1. At the time of analysis, we will perform the Shapiro–Wilk test and generate a quantile–quantile (q–q) plot to attempt to assess the normality of the data and also perform Levene's test to assess homoscedasiticity. If the data appear skewed, we will attempt a transformation in order to proceed with the proposed statistical analysis listed below and possibly perform the appropriate non-parametric test.

      • A. Compare TUNEL positive area in tumor across all conditions.

        • Bonferroni corrected one-way ANOVA followed by Bonferroni corrected t-tests for the following comparisons:

          1. Mice treated with 1 mg/kg Dox and PBS vs mice treated with 1 mg/kg Dox and 4 µmol/kg iRGD.

      • A. Compare TUNEL positive area in heart across all conditions.

        • Bonferroni corrected one-way ANOVA followed by Bonferroni corrected t-tests for the following comparisons:

          1. Mice treated with 1 mg/kg Dox and PBS vs mice treated with 1 mg/kg Dox and 4 µmol/kg iRGD.

  • Meta-analysis of original and replication attempt effect sizes:

    1. This replication attempt will perform the statistical analysis listed above, compute the effects sizes, compare them against the reported effect size in the original paper, and use a meta-analytic approach to combine the original and replication effects, which will be presented as a forest plot.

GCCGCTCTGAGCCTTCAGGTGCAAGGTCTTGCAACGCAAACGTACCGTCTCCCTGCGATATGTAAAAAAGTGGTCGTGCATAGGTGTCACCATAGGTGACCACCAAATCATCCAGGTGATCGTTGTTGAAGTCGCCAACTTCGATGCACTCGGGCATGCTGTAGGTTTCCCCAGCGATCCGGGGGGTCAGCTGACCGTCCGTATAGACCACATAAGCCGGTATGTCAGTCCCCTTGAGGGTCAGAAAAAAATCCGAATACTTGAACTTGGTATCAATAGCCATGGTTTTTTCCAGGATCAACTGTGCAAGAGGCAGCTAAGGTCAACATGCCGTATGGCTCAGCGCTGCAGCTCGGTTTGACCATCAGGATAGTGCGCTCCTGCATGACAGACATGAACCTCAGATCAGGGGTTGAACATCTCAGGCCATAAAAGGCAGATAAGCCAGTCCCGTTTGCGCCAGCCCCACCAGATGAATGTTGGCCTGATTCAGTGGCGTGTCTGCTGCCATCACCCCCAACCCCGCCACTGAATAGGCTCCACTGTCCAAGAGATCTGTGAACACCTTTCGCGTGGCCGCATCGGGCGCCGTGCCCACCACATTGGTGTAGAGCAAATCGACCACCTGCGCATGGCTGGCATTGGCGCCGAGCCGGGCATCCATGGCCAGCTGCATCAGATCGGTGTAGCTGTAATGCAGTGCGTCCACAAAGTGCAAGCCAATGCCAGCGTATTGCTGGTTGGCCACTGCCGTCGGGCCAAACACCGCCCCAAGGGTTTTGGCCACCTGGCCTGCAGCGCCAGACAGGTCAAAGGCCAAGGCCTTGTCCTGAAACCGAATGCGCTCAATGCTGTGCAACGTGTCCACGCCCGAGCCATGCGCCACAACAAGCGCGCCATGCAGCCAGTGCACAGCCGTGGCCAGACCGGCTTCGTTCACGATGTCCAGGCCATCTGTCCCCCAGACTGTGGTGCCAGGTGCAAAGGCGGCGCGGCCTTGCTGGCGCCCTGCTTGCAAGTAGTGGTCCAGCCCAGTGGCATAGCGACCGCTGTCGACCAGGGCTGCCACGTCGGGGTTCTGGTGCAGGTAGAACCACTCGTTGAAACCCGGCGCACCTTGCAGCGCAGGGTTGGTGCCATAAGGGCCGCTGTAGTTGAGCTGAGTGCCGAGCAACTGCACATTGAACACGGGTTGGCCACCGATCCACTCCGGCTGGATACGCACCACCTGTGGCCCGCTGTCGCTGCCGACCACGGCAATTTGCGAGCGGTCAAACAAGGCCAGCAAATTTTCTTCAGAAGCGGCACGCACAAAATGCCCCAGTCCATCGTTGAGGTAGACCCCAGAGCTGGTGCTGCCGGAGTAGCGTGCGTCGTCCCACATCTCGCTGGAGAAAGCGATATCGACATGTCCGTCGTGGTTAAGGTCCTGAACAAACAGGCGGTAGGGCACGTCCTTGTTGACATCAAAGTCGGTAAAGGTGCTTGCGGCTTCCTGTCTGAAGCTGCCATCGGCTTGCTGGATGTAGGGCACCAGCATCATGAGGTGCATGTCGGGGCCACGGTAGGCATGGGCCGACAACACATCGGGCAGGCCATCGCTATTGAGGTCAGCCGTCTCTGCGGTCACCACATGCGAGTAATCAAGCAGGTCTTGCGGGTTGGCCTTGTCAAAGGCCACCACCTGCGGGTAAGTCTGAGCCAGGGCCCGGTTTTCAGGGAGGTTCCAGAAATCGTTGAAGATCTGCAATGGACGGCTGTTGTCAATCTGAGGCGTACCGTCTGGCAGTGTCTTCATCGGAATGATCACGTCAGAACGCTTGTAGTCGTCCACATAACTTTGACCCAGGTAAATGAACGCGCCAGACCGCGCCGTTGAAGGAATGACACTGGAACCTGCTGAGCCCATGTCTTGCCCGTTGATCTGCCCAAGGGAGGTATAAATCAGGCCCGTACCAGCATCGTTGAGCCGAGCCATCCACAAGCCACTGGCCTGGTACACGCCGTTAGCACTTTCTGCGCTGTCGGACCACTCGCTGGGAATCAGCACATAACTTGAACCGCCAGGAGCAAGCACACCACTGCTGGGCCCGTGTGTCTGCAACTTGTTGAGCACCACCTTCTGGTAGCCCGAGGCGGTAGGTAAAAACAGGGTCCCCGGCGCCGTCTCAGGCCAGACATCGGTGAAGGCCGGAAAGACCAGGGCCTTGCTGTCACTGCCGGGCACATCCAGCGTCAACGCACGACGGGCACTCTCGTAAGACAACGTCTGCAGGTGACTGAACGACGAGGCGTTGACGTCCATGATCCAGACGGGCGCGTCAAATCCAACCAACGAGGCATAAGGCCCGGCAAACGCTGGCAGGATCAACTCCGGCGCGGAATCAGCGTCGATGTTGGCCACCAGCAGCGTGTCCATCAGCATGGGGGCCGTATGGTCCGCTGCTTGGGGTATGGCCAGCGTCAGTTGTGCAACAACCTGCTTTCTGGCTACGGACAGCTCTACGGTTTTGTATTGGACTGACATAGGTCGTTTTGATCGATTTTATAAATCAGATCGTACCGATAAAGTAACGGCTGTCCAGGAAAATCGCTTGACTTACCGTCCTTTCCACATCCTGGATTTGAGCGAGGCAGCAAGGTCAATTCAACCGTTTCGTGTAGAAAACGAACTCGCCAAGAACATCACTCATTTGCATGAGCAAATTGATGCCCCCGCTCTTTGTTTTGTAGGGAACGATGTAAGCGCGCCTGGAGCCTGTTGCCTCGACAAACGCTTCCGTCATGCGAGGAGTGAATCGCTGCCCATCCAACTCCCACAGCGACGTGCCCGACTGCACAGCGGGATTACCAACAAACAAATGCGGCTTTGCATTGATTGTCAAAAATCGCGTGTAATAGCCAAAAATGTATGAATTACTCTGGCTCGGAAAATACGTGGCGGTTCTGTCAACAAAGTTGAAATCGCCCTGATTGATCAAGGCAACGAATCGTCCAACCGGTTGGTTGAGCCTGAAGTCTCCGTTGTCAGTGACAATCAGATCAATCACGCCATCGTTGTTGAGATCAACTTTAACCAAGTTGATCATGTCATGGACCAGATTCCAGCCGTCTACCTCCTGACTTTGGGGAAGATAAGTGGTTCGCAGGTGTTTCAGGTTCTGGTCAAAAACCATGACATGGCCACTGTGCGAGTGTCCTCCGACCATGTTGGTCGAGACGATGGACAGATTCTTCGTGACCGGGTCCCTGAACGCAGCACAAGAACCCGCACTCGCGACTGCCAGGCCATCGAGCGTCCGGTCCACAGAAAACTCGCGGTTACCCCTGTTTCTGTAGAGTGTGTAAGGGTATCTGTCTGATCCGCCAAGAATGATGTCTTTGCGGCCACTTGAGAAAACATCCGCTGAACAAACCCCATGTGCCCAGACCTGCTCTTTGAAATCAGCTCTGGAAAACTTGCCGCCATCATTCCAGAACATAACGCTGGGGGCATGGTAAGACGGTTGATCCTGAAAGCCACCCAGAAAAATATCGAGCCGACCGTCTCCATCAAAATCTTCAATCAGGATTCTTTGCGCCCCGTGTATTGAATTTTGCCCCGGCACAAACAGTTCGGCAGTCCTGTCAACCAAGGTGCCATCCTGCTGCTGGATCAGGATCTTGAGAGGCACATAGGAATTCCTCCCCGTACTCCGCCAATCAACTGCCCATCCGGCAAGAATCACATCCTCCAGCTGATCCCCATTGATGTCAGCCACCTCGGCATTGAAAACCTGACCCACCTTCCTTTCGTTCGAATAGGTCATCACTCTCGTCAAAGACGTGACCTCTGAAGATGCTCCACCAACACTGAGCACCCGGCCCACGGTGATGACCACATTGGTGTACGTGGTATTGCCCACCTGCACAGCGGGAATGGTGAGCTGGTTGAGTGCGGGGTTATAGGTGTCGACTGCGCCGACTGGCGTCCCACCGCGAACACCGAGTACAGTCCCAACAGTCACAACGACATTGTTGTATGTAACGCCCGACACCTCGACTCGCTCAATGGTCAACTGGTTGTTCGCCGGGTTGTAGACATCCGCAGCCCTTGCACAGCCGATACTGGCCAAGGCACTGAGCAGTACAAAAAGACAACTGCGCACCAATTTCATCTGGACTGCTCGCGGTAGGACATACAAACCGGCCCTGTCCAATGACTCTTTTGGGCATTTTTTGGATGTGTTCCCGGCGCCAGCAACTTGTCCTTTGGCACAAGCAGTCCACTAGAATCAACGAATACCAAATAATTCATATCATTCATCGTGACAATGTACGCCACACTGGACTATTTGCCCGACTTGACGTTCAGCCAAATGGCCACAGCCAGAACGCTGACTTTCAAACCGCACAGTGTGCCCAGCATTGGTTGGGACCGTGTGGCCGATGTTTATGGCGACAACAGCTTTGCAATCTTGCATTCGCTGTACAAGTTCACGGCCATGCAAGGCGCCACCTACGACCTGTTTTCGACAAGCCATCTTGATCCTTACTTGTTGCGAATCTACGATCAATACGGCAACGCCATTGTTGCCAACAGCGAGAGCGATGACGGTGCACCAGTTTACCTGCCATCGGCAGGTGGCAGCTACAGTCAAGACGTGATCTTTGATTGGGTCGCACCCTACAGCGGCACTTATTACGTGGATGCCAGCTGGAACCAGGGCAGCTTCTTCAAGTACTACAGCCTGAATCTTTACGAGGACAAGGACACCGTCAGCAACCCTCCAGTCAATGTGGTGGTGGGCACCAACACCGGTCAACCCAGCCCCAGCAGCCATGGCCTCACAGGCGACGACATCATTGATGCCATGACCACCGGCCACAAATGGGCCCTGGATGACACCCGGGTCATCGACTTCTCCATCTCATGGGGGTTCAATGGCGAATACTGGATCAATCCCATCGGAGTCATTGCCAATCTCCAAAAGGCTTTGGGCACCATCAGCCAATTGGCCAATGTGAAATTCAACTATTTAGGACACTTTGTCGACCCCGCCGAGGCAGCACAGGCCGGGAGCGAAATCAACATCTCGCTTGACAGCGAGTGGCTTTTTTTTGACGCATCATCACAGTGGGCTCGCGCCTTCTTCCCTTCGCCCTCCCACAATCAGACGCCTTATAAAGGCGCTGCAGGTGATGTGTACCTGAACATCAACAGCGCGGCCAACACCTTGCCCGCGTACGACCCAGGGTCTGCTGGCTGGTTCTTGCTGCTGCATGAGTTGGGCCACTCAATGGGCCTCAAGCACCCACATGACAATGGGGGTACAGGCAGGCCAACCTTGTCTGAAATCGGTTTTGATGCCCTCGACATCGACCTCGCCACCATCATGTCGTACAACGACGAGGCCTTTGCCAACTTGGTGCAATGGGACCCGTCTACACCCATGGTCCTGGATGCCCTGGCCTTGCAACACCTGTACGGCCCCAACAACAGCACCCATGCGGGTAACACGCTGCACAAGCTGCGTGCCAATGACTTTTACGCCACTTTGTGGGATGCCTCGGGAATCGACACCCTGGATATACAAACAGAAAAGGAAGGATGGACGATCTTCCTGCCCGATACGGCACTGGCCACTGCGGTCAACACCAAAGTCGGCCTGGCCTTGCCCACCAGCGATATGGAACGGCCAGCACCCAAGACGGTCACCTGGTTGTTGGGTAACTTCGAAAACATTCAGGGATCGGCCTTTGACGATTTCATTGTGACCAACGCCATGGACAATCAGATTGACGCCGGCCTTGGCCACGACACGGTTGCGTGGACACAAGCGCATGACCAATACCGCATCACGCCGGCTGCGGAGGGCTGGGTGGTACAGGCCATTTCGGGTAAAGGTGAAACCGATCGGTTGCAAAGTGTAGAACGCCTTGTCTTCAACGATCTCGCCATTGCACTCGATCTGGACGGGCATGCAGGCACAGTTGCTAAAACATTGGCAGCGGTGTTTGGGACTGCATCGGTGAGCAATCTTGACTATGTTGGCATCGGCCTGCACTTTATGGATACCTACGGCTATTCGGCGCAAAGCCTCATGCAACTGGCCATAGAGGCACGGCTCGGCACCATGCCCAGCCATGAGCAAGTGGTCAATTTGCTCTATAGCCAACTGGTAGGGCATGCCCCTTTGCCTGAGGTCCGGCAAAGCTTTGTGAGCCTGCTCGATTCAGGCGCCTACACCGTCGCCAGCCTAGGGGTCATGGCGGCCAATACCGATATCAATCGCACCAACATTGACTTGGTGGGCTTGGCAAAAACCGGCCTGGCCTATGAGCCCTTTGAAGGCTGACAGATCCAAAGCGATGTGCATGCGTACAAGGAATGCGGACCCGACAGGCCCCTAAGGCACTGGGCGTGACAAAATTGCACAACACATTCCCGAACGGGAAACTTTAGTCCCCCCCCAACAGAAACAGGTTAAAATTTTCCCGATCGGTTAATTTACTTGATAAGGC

Known differences from original study

  • The replication study will be restricted to examining the following groups:

    1. No dox/no peptide.

    2. 1 mg/kg Dox/no peptide.

    3. 1 mg/kg Dox/iRGD.

Provisions for quality control

Manufacturer recommended positive and negative controls will be used when performing TUNEL staining of tumor and heart tissues. All data obtained from the experiment—raw data, data analysis, control data, and quality control data—will be made publicly available, either in the published manuscript or as an open access data set available on the Open Science Framework (https://osf.io/xu1g2/).

  • A lab with experience in prostate gland tumor xenografts will perform the experiment.

Power calculations

Protocol 1

  • Not applicable.

Protocol 2

  • Not applicable.

Protocol 3
Summary of original data

  • Note: values estimated from original graph.

Figure 2B: DOX accumulation fold free doxMeanSEMSDN
TumorDOX10.480.833
DOX + iRGD7.151.051.823
LiverDOX10.61.043
DOX + iRGD1.510.671.163
SpleenDOX10.40.693
DOX + iRGD0.360.721.253
PancreasDOX10.691.203
DOX + iRGD0.150.090.163
HeartDOX10.570.993
DOX + iRGD0.210.290.503
LungDOX10.671.163
DOX + iRGD0.770.661.143
KidneyDOX10.120.213
DOX + iRGD10.020.033
BrainDOX10.190.333
DOX + iRGD0.440.230.403
  • Stdev was calculated using formula SD = SEM*(SQRT n).

Test family

  • Unpaired two-tailed Student's t-test comparing tumor free Dox to tumor Dox + iRGD.

    1. As seen in the original analysis.

Power calculations

Group 1 vsGroup 2Effect sizeA priori powerGroup 1 sample sizeGroup 2 sample size
Dox alone in tumor tissueDox + iRGD in tumor tissue4.34800097.2%33
Protocol 4
Summary of original data